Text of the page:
Regression therapy is a therapeutic process that uses one’s earlier life experiences as source material to resolve current problems.
Our Beliefs System and early experiences form out pathways in the mind.
This concept is similar to psychodynamic therapy.
Regression therapy is more solution-focused, whereas psychodynamic therapy is more interested in the process and the experience.
Past life therapy encompasses all the same techniques and theories as regression therapy, however, the boundaries are lifted from the conscious mind, enabling the client to explore a past-life.
Regressing someone back to his childhood or a past-life is by no means a phenomenon. In a therapeutic setting, a therapist will help the client regress and to make the unconscious conscious.
By using different therapeutic techniques such as hypnotherapy, guided imagery, relaxation exercises or just talk-therapy, a client can be regressed into a past memory that may be influencing his present life in a negative way.
Hypnotic techniques help bypass the client’s analytical mind, enabling the therapist to elicit forgotten memories, including suppressed and repressed issues. The more unconscious identification there is, the less our ego is able to assert and defend itself against the inner compulsions and beliefs.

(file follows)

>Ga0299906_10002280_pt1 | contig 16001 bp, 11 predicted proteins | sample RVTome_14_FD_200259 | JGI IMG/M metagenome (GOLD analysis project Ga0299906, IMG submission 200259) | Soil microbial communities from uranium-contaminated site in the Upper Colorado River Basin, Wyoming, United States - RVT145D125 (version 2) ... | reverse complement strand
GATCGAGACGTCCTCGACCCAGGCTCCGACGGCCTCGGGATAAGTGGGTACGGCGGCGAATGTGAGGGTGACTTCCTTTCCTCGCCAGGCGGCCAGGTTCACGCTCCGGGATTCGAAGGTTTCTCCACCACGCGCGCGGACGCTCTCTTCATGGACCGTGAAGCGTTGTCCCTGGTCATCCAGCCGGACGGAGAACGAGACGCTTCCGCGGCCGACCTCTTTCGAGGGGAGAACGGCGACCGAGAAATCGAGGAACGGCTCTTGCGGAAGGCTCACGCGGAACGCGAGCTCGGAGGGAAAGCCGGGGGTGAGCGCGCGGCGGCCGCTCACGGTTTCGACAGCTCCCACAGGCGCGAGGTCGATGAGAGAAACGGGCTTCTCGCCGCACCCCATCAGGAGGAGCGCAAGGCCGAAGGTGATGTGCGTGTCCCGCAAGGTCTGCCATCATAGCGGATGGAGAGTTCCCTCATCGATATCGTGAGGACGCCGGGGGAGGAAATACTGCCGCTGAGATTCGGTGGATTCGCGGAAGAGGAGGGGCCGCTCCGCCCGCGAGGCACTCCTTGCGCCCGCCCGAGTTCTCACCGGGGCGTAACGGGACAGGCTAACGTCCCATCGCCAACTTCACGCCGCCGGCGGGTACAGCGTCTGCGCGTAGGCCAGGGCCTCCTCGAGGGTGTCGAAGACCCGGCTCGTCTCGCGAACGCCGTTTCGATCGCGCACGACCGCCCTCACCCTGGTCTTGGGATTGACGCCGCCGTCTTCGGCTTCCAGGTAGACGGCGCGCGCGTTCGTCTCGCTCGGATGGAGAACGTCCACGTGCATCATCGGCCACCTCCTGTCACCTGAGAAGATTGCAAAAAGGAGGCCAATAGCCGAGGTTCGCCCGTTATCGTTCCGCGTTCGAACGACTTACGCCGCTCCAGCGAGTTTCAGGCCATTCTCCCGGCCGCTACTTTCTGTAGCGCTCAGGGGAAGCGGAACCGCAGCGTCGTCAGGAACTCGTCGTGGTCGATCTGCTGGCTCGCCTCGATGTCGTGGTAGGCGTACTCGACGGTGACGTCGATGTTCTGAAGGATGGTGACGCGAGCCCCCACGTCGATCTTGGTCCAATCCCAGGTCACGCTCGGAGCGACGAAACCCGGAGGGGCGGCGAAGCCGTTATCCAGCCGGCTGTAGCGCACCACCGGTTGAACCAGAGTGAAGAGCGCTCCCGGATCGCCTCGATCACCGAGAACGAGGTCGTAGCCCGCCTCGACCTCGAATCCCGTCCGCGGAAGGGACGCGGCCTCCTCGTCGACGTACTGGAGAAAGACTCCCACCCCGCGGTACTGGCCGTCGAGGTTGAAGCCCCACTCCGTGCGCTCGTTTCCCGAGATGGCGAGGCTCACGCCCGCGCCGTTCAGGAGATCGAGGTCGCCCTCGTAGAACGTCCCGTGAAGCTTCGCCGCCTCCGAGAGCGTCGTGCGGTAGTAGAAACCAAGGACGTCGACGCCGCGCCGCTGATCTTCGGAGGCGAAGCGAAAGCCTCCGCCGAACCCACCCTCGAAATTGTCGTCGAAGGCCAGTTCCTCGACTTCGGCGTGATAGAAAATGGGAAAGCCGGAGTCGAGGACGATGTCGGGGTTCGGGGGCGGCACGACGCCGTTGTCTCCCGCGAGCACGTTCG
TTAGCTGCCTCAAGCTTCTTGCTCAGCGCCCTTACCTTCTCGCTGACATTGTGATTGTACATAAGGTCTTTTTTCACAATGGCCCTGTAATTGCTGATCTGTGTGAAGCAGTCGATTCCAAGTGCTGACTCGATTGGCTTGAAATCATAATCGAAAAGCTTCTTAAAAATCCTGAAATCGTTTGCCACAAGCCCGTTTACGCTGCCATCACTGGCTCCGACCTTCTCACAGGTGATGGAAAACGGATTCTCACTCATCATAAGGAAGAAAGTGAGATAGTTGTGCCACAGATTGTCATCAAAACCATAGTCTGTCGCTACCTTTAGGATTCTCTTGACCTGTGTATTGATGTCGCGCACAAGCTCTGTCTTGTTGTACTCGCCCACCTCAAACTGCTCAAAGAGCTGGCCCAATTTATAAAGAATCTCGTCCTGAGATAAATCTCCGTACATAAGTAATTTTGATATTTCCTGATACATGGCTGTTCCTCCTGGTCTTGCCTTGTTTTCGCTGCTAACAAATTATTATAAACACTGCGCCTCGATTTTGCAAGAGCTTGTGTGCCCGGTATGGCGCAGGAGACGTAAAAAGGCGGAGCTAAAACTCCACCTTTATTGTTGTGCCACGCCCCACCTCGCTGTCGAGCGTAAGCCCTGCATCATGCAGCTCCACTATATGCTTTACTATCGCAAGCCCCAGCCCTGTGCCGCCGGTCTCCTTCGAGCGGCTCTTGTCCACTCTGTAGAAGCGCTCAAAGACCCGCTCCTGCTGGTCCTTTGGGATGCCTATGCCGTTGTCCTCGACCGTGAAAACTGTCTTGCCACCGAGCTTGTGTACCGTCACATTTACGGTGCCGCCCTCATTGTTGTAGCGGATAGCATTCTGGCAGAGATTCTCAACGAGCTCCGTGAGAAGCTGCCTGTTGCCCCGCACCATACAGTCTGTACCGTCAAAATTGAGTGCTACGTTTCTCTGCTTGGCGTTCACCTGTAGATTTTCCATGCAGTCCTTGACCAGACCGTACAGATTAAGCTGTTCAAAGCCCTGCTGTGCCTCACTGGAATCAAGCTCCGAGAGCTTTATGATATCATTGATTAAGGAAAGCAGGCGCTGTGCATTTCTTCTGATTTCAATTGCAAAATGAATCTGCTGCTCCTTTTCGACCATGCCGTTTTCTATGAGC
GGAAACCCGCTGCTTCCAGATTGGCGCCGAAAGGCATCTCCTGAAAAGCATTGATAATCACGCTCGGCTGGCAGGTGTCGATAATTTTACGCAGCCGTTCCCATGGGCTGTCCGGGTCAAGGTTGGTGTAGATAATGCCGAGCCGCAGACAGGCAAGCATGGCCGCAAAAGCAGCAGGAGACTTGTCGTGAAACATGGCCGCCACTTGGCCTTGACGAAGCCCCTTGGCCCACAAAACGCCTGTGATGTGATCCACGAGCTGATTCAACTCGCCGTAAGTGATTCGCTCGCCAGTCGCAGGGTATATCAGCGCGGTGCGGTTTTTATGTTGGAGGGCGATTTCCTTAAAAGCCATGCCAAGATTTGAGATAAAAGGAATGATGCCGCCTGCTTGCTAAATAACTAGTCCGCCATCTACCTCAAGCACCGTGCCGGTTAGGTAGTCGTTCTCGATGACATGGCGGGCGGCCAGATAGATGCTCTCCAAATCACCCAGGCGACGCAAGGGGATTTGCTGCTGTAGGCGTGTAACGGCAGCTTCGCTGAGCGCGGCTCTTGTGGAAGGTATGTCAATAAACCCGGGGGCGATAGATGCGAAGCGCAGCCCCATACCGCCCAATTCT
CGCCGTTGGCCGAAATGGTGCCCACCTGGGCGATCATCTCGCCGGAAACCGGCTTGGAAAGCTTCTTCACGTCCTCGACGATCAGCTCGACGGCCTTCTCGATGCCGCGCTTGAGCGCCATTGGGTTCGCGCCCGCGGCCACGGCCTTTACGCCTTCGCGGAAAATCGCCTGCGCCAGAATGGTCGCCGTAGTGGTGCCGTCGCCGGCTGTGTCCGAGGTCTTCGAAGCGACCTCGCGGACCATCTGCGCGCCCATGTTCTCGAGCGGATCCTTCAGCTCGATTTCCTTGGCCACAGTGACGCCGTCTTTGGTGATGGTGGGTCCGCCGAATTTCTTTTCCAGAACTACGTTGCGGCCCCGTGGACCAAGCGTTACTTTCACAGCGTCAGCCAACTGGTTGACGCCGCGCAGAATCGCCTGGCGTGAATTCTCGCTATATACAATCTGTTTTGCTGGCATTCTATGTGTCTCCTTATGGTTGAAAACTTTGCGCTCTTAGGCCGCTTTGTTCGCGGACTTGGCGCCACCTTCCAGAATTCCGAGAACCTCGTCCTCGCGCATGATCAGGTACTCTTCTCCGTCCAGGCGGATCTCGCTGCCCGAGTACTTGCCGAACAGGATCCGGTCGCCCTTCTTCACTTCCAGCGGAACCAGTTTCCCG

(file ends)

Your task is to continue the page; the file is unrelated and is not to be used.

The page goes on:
Many forgotten memories, especially traumatic ones, are instilled in the unconscious mind. We all have defense mechanisms that shut down our innate ability to tap into our emotions due to our inability to cope with stress, fear, or pain.
Compartmentalizing or trying to forget painful experiences is usually our natural tendency. After years of repressing these issues, the actual facts of the event and the emotions that are associated with the event become fragmented – waiting to be unleashed and reconciled.
The client is guided to stay focused on all the sensations and feelings that come with the experience on a physical and emotional level.
The objective is to get the client passed the point of his conflict, confusion or fear. What makes the experience different and healing for the client is he is able to go to honor his true emotions and perceptions of the event without being judged or criticized.
The therapist provides a safe space for the client to reconnect and integrate his emotions with the event.
When the client moves through his discomfort, this creates the turning point where the client releases or gains better understanding with whatever issues have been constricting him.
A client under hypnosis or in a trance is fully conscious and in control at all times during the session.
He can reject whatever is being said to him.
In a properly facilitated session, a therapist will elicit or evoke information that only comes from the client. Every experience is subjective.
The only way to truly judge whether or not regression therapy is effective is by one’s own experience.
The most important ingredient of any type of therapy is the interpersonal relationship. The technique is secondary.